Passover is just one week away and many people have been scrubbing and cleaning out their pantries of the last granule of chametz food not kosher for Passover they can find. But for those few that escape the watchful eye of the Pesach cleaners, Jews turn to an old tradition of selling any missed remnants.
Up to the morning of the first seder, people can sign contracts with their local rabbis giving them the authority to sell to a non-Jew any chametz still in their possession.
Selling one’s chametz is a long-standing principle, said Rabbi Arthur Weiner of the Jewish Community Center of Paramus.
"It recognizes that we want to fulfill this mitzvah of getting rid of chametz in our possession," he said. "It is a mechanism our rabbis instituted to help us fulfill this very significant mitzvah."
Weiner said that he facilitates the sale of his congregants’ chametz to one of the center’s non-Jewish employees. Through either a short ceremony or a contract, congregants authorize him to act on their behalves.
"I become the agent for them for the sale of their chametz to a non-Jew who buys up the chametz," he said.
It is forbidden for Jews to own any chametz during Pesach, and those who still have chametz in their possession may not benefit from it for the rest of the year. So even if no one touches the unopened box of Cheerios in the cupboard, it becomes forbidden fruit after the holiday if it legally remained under that person’s ownership.
The practice dates back as far as talmudic times, said Rabbi Ephraim Simon of Friends of Lubavitch of Bergen County. As Jews rose above the poverty level, he said, and had more goods to keep track of, getting rid of one’s chametz became more difficult.
"It became a practical problem for the vast majority of Jews," he said. "Nowadays, we encourage everybody to sell their chametz for Pesach. Even if a person feels they got rid of all their chametz, it could be they forgot something in the back of a closet somewhere."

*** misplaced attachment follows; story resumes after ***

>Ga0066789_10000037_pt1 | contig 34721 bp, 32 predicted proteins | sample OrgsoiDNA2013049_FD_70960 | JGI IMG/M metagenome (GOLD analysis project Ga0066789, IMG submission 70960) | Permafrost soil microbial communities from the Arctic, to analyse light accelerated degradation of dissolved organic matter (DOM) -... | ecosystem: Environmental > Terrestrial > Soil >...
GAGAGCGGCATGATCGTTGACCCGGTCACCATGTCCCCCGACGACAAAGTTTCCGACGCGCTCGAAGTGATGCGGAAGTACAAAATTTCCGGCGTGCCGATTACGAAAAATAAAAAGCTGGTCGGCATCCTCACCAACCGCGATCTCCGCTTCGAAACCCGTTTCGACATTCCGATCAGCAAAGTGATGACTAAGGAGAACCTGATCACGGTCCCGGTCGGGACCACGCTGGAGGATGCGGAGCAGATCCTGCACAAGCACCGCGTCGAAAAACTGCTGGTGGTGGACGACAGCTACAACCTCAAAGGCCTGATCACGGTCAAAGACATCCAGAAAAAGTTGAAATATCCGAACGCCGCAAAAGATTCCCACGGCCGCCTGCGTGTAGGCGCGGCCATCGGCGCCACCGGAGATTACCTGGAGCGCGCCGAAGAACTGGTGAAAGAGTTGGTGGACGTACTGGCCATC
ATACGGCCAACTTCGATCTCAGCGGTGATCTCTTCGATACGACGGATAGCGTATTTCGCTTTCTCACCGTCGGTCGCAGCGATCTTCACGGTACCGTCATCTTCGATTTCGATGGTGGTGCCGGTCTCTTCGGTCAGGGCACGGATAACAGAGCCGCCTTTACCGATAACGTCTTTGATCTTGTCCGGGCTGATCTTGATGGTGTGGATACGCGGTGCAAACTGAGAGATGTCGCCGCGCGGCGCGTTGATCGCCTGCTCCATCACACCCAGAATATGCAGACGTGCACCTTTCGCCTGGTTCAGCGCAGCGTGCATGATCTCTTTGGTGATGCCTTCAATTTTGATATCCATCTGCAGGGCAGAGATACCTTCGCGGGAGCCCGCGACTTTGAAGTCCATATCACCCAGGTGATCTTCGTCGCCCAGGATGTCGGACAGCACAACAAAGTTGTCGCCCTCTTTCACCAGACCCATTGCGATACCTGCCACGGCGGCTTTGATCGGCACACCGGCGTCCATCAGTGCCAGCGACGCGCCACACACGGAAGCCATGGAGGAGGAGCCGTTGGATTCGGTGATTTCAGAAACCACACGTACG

Selling one’s chametz allows Jews to solve the difficult problem of making sure every corner of one’s home is chametz-free, Weiner said. "It’s a very problematic aspect of Jewish law, and the best way to observe the mitzvah is not to sell the chametz but to get rid of every speck of chametz, which most people find impossible," he said. "We have this mechanism to help us solve this otherwise intractable problem."
After Pesach, the rabbi buys back the chametz from the non-Jew at a slight markup as compensation for the time spent on the matter. The contract itself is binding not only according to Jewish law, but secular law as well. If it weren’t binding, then it would not be valid, Simon said.
"It has to be a legally binding sale," he said. "The non-Jew can walk away with this and take all the chametz with him at the end of the day. It’s a legal reality."
This process has actually caused problems in the past during times of anti-Semitism, Simon added. There were occasions when the non-Jew refused to sell back the chametz.
"There’s a mark-up so he’s happy to sell it back," Simon said. "Usually the person on the other end [now] of the deal would rather take the cash at the end of the deal than your extra Cheerios."
When selling the chametz, Simon said he figures out a value on all of it and the buyer gives a 10 percent down payment. At the end of Pesach, as most people run out to the pizza shops, Simon said he’s running to his chametz dealer to buy everything back, returning the dealer’s purchase price plus 10 percent to ‘0 percent of the goods’ value.
The contracts themselves were created from templates used by the rabbis’ respective movements. While there have been minor changes through the years, the basic contract has remained the same over the centuries, Simon said. There are different contracts for Jewish-owned grocery stores, which are also required to rid themselves of chametz, that are more complex but have the same outcome.
"Those contracts have evolved as businesses have evolved," Simon said. "The average contract is still the same."